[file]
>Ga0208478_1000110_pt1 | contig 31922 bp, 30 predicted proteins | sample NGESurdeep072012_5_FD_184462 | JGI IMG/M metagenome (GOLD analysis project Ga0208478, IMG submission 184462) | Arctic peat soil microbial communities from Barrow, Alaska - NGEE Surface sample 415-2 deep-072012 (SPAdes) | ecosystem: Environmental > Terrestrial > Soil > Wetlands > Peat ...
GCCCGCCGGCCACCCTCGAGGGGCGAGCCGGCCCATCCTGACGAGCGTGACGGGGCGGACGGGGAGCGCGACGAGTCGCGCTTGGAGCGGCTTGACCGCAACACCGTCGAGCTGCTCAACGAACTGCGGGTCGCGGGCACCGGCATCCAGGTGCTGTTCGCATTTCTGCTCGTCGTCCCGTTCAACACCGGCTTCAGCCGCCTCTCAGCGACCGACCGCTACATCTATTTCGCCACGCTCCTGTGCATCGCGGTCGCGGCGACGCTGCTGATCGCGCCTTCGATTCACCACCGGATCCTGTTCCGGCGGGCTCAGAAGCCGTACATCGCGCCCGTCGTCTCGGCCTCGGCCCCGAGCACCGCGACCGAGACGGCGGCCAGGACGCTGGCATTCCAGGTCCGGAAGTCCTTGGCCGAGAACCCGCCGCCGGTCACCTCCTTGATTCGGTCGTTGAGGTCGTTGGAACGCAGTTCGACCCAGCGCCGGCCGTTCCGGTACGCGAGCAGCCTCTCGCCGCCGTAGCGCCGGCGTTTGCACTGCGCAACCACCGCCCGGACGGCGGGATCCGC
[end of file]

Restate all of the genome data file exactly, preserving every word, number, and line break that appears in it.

>Ga0208478_1000110_pt1 | contig 31922 bp, 30 predicted proteins | sample NGESurdeep072012_5_FD_184462 | JGI IMG/M metagenome (GOLD analysis project Ga0208478, IMG submission 184462) | Arctic peat soil microbial communities from Barrow, Alaska - NGEE Surface sample 415-2 deep-072012 (SPAdes) | ecosystem: Environmental > Terrestrial > Soil > Wetlands > Peat ...
GCCCGCCGGCCACCCTCGAGGGGCGAGCCGGCCCATCCTGACGAGCGTGACGGGGCGGACGGGGAGCGCGACGAGTCGCGCTTGGAGCGGCTTGACCGCAACACCGTCGAGCTGCTCAACGAACTGCGGGTCGCGGGCACCGGCATCCAGGTGCTGTTCGCATTTCTGCTCGTCGTCCCGTTCAACACCGGCTTCAGCCGCCTCTCAGCGACCGACCGCTACATCTATTTCGCCACGCTCCTGTGCATCGCGGTCGCGGCGACGCTGCTGATCGCGCCTTCGATTCACCACCGGATCCTGTTCCGGCGGGCTCAGAAGCCGTACATCGCGCCCGTCGTCTCGGCCTCGGCCCCGAGCACCGCGACCGAGACGGCGGCCAGGACGCTGGCATTCCAGGTCCGGAAGTCCTTGGCCGAGAACCCGCCGCCGGTCACCTCCTTGATTCGGTCGTTGAGGTCGTTGGAACGCAGTTCGACCCAGCGCCGGCCGTTCCGGTACGCGAGCAGCCTCTCGCCGCCGTAGCGCCGGCGTTTGCACTGCGCAACCACCGCCCGGACGGCGGGATCCGC